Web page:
What's the connection between Y2K and the stock market ?

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I was told recently by a 50-something year old computer programmer that the stock market hitting the 10,000 mark was a good indication that the Y2K bug will not be as big of a problem as once thought. Can anyone explain what the connection is? I'm sure it has something to do with the number of zeros, right?

-- Julie (DesertJewel@Hotmail.com), December 04, 1999


There was some uninformed speculation that a "rollover" from four digits (9999) to five (10,000) would be a problem. This has nothing to do with date format problems. You will note that the Dow is actually expressed as a DECIMAL number (e.g., 11286.18) Financial calculations always involve number types (there is even a "currency" type in some languages) that give you dozens of digit possibilties to both the left and right of the decimal point. So, a rollover from Dow 9999.99 to 10000.01 would be no more of a big deal, computationally, than rolling back from 1000.01 to 999.99 -- WHICH IT WELL COULD. :-)

Either your friend was pulling your leg, or he misunderstood your question, or you misunderstood the answer, or he is a doofus.

-- A (A@AisA.com), December 04, 1999.

The connection is:

Gamblers like superstitions/omens to give them a false sense of security so they don't have to focus on the reality of their risks.

That's like CNN's d@mn polls implying that if Americans are not concerned about y2k then **poof** they have magically eradicated the problem by the sheer bullsh&t power of possitive thinking.

-- Hokie (nn@va.com), December 04, 1999.

There is no connection whatsoever between Y2K and the stock market. The stock market is not connected in any way to anything real.

-- cody (cody@y2ksurvive.com), December 04, 1999.

How quickly we forget! The connection is that John Koskinen stated something along the lines of "The market has factored in all the possibilities of the date change and as you can see it is going up." So, officially there is no problem because if there were a problem the market, in it's omnipotence, would know it. HTH

-- drac (greenspanisgod@frb.giov), December 04, 1999.


There may be several kinds of connections between Y2K and stock markets, but the kind suggested by the way your question is worded was well covered by A.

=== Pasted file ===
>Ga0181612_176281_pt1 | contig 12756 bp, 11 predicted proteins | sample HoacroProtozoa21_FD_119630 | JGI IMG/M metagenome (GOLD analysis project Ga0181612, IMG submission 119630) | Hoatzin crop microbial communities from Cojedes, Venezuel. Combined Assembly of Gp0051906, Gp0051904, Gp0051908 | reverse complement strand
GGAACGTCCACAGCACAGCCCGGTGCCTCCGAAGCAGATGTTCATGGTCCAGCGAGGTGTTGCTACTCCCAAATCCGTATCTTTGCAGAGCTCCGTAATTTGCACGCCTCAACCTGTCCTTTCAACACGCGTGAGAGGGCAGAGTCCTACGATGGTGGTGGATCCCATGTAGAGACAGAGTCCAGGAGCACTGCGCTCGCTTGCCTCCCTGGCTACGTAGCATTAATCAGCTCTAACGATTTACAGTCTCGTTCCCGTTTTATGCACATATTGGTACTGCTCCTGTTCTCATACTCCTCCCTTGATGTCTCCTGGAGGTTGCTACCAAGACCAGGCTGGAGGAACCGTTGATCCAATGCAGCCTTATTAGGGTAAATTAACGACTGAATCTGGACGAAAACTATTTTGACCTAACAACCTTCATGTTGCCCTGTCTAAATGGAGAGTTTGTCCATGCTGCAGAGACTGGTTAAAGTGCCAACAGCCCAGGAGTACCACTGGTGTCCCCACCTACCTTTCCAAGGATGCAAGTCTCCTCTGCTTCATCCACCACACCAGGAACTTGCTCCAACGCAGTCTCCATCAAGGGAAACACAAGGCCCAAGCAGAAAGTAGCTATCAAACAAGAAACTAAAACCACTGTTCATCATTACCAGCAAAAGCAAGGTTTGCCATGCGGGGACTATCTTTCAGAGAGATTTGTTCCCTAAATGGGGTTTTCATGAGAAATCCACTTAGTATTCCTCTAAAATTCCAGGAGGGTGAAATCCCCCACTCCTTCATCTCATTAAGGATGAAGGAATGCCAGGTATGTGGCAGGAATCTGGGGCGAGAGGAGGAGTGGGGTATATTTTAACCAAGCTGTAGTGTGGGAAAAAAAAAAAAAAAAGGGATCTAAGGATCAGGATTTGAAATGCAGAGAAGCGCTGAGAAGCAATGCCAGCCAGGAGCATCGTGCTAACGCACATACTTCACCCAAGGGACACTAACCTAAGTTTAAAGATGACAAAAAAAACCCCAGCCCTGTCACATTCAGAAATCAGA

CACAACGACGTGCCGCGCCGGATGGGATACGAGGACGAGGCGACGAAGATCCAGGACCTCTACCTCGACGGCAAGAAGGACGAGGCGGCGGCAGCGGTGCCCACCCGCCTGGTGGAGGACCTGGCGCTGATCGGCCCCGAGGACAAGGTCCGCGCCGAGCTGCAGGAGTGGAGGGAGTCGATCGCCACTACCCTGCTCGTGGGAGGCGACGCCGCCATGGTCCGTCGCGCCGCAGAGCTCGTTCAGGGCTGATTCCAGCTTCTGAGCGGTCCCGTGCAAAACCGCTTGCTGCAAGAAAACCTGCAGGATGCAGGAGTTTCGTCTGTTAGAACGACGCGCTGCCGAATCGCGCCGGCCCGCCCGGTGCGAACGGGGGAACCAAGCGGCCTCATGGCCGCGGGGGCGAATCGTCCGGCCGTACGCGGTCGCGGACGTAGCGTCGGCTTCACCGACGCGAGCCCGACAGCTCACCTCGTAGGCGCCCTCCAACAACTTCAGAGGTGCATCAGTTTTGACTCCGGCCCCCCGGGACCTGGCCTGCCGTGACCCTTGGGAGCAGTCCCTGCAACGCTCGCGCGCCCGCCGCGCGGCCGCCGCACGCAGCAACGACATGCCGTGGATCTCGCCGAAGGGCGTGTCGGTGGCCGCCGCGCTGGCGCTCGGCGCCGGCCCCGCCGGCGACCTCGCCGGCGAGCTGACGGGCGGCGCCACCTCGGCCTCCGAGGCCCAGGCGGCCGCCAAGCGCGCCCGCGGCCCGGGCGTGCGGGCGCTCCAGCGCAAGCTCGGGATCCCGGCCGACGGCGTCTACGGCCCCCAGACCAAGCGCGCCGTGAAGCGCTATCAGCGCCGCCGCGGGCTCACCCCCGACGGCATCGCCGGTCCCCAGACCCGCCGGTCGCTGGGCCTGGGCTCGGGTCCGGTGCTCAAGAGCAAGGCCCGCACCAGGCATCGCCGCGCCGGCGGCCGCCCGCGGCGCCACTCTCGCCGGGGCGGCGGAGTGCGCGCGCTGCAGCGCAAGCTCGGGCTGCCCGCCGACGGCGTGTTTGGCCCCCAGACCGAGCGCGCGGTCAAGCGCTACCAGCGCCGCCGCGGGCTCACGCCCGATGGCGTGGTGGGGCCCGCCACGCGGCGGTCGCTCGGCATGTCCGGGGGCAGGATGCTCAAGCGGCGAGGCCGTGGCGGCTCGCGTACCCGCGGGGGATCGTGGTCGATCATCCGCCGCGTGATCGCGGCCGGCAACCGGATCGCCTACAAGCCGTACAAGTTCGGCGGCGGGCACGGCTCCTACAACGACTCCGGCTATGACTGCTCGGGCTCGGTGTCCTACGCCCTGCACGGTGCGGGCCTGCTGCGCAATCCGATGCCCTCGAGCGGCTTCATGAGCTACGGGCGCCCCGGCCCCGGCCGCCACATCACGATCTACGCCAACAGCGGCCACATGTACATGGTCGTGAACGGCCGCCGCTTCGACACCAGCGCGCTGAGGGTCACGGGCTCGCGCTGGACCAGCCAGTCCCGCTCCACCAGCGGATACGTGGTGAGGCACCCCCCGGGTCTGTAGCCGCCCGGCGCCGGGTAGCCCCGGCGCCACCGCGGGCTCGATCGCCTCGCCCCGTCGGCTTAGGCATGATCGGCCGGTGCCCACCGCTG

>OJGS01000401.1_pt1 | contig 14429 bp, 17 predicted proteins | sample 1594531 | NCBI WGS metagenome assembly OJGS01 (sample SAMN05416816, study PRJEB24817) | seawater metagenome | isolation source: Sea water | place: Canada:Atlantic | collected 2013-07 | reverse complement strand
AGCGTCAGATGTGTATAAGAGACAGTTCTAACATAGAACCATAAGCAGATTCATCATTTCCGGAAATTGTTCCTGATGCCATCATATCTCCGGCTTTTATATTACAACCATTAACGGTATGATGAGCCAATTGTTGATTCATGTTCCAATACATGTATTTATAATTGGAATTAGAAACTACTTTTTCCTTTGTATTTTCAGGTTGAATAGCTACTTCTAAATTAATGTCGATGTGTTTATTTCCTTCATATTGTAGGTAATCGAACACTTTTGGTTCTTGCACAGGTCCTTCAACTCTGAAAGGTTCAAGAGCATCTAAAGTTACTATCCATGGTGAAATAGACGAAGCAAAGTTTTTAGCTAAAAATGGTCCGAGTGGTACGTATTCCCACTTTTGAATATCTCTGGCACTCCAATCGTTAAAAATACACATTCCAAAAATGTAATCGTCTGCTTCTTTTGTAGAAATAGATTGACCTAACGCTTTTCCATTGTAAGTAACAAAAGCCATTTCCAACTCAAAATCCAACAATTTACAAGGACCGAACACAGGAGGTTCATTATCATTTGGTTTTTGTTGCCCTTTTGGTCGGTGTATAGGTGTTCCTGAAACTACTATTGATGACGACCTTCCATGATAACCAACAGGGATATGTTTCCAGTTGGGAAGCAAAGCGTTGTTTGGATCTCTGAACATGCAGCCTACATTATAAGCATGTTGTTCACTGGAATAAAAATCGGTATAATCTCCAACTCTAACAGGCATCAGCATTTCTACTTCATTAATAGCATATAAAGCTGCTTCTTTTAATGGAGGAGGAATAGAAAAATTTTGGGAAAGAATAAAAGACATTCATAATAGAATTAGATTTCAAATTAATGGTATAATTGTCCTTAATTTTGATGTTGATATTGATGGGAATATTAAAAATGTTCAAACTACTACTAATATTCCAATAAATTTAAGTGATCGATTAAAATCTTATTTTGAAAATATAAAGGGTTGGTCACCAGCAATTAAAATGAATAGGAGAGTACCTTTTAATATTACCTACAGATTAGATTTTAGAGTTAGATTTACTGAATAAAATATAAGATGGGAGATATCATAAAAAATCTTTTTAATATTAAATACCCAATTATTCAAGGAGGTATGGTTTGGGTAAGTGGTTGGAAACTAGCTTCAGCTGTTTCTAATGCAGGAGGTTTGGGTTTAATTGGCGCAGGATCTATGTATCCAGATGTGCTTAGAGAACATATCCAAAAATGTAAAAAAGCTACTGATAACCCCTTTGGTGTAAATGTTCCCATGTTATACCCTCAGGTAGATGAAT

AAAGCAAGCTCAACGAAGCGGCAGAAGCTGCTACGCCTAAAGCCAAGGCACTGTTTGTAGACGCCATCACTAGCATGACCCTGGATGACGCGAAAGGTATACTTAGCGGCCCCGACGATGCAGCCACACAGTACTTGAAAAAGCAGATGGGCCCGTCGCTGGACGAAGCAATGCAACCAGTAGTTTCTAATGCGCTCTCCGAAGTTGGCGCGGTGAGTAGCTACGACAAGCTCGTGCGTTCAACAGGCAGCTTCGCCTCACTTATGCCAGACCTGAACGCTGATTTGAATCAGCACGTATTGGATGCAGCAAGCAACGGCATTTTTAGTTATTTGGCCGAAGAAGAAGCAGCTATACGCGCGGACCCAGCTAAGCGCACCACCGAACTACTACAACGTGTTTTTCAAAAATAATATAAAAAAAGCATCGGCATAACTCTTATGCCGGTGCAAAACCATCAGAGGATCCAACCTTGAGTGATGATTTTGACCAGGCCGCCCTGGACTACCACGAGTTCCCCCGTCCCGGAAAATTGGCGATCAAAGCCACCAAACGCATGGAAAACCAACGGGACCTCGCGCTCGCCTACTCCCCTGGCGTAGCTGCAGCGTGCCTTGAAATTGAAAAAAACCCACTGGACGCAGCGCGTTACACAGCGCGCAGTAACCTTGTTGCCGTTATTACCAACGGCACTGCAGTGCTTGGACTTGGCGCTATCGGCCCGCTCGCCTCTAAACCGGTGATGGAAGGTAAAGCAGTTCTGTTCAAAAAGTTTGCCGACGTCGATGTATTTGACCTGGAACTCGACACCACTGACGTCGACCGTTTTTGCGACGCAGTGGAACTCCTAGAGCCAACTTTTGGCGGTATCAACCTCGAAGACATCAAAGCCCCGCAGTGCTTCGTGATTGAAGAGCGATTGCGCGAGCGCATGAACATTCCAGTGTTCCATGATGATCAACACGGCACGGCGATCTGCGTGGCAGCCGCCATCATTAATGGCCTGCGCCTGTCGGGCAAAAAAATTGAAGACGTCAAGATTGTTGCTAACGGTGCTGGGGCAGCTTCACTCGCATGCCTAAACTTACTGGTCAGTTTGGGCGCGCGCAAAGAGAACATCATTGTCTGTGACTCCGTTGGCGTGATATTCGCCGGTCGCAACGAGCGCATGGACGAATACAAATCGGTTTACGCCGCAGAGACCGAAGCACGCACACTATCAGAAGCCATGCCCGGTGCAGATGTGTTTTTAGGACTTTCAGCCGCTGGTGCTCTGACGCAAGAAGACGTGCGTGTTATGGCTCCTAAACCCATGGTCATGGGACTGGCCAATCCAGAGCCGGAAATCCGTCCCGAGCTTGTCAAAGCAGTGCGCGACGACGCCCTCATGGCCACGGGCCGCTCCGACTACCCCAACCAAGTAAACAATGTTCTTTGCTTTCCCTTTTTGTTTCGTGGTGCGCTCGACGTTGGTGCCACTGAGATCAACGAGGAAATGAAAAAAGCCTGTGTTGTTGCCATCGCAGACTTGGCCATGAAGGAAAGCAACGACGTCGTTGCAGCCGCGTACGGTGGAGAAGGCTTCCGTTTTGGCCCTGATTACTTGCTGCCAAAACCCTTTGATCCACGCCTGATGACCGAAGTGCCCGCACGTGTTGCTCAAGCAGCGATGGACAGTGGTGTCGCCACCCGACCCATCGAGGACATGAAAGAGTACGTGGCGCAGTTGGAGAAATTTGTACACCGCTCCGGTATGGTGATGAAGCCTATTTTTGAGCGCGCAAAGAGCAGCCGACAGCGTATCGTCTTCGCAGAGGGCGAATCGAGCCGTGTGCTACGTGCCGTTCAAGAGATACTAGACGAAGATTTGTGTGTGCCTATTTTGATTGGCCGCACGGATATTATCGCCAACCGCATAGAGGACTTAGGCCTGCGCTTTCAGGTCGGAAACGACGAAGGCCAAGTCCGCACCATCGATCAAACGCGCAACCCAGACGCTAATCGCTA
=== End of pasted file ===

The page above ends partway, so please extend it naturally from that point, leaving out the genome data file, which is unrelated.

Other kinds of connections have to do with the possible effects of potential Y2K problems on economic activities. Sometimes, stock markets may be affected by economic activities, although recent market behaviour may raise doubts about that suggestion. :-)


-- Jerry B (skeptic76@erols.com), December 04, 1999.


There are two entirely different contexts being intertwined here, between the stock market and Y2K.

1) The ability of the market's internal systems' software to represent a DOW value higher than 9999. Obviously, it can. This is not in the SLIGHTEST way related to Y2K. Anymore than the ability of your car's odometer to represent a value higher than 99999 is.

2) The effect on the stock market if people thought that all of their computer maintained assets were going to turn to vapor on January 1, 2000, would probably have a negative influence, causing a rather low DOW among other things. On the other hand, the fact that it's soaring indicates that people don't see anything ahead other than sun shine and blue skies as we head into 2000. Note that the actual broken computer code, which is what the Y2K problem is really all about, could not give a rat's ass WHAT investors think.

By the way, do you like to mudwrestle?

-- King of Spain (madrid@aol.cum), December 04, 1999.

Apparently there IS no connection between the DJIA and Y2K.

-- coprolith (coprolith@fakemail.com), December 04, 1999.

Thanks for all the informative answers. And as far as mudwrestling goes, it sure looks like fun but I've never tried it! Nice email address King of Spain!

-- Julie (DesertJewel@Hotmail.com), December 04, 1999.

A little off the wall, but try this one: You're the federal government. You're concerned about a bank run. You make a plan - drive the stock market up to lure investors. Suck as much free capital into the market as you can, and then crash the market quickly. Take the wind out of the run.

Too conspiracy theory? Probably... but just a thought.

-- chip (disfeet@aol.com), December 04, 1999.

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